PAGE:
Parents of Children with Autism Get Good News for Treatment Coverage
Parents and families of children with autistic spectrum disorder (ASD) should be able to breathe a little easier now that two issues that may be soon resolved regarding certain treatments for autism.
In North Carolina, the Joint Study Committee on Autism Spectrum Disorder and Public Safety voted to forward a bill to the House and Senate that would end the exclusion of insurance coverage for autism treatments.
Nineteen states in the US have enacted autism insurance reform since 2007 and, with this action, North Carolina becomes the eleventh state to introduce autism insurance reform legislation.
The Autism Society of North Carolina, in partnership with Autism Speaks, praised the committee’s efforts. “Today is a historic day in our state” said Dr. F. Whitney Jones, Autism Society of North Carolina Board Chair. “This legislation gives the thousands of NC families that who have been denied insurance coverage for their child hope for the future.”
The new federal health reform law will also benefit American families who deal with insurance restrictions on autism treatment. According to The Dallas Morning News, "The new federal regulations will prohibit spending caps, prevent insurers from excluding pre-existing conditions and behavioral health care, and extend dependent care to age 26. The rules are potentially good news for families struggling with costly treatments that can blur the line between medical and educational expenses and don't end with childhood."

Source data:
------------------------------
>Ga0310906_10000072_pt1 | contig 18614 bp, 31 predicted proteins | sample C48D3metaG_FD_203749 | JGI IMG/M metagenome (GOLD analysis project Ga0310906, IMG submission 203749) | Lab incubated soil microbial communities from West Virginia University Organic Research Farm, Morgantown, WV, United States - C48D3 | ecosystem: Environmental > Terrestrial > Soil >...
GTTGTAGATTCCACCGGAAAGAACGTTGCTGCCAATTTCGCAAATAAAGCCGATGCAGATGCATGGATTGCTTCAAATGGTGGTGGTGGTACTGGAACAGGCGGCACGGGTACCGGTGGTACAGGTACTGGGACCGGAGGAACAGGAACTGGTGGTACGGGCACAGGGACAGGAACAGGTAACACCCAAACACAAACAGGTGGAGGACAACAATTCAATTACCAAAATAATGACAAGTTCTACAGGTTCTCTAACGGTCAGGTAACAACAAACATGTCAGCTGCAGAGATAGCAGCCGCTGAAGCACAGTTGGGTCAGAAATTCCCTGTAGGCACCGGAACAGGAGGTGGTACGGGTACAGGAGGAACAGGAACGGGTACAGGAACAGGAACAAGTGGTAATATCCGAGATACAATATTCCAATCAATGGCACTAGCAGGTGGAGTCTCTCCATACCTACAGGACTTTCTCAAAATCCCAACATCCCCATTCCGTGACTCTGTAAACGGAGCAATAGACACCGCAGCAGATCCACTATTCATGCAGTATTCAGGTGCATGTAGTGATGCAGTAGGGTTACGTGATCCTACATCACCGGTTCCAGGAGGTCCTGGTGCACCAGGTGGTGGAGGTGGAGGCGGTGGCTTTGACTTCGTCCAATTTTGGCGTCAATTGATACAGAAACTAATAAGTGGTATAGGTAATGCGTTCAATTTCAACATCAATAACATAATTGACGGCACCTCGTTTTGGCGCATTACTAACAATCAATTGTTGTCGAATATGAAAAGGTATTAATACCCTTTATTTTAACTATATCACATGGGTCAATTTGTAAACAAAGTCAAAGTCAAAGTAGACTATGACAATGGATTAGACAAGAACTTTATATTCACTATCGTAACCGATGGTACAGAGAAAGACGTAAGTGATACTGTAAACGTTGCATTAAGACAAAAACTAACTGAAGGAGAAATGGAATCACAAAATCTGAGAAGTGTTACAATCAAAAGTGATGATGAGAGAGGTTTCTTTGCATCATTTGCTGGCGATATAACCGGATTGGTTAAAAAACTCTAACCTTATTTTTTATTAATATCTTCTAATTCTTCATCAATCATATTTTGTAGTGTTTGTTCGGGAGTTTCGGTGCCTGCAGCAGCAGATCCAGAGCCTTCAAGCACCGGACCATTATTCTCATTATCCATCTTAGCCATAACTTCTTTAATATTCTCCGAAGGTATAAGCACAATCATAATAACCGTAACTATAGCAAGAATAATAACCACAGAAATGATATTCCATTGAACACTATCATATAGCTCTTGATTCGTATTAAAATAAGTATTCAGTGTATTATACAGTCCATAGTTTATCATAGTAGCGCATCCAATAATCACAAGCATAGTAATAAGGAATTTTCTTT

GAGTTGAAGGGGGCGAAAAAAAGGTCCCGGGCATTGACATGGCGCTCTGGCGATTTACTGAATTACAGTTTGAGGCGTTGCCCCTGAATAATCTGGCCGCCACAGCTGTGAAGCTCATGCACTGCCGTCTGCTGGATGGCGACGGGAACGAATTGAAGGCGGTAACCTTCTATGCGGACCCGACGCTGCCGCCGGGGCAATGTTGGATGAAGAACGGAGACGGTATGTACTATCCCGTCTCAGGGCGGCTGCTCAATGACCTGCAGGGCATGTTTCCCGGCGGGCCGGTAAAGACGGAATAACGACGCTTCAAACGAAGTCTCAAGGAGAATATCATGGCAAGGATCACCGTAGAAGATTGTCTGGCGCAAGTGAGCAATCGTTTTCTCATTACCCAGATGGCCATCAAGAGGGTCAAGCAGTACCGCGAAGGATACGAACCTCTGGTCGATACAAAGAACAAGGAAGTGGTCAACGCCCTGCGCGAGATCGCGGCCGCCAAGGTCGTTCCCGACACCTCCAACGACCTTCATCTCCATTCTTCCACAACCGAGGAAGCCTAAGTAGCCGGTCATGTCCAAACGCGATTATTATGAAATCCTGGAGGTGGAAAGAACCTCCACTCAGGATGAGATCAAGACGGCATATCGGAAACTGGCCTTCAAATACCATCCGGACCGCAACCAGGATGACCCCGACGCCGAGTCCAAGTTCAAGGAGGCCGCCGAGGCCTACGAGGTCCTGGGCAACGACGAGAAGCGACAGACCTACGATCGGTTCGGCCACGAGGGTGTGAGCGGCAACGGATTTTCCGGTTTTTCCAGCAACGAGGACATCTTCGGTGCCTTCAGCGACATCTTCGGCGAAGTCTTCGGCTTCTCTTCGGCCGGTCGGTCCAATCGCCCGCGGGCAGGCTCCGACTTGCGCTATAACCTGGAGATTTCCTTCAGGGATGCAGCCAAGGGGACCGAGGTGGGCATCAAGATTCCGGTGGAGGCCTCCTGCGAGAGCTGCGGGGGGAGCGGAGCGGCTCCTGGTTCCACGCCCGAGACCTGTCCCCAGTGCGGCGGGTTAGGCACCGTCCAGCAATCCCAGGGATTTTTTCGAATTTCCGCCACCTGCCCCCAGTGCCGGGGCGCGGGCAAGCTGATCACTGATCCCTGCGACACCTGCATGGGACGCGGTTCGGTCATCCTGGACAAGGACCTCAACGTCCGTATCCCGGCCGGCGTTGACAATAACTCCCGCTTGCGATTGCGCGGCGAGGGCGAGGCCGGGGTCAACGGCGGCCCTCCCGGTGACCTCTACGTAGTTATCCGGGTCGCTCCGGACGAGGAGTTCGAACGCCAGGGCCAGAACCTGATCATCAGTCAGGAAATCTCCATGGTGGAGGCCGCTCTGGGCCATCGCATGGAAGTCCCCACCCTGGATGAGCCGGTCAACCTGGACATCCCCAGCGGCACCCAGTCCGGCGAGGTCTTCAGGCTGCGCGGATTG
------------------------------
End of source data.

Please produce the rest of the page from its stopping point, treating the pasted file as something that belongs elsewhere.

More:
Autism Spectrum Disorder includes autism, Asperger’s Syndrome, and Pervasive Developmental Disorder-Not Otherwise Specified. It is a lifelong developmental disorder that affects about 50,000 in North Carolina and 1.5 million people in the United States.
There is not currently a cure for autism, but individualized treatment, education, and support, children and adults with ASD can improve and develop skills that will allow them to live and participate in their community.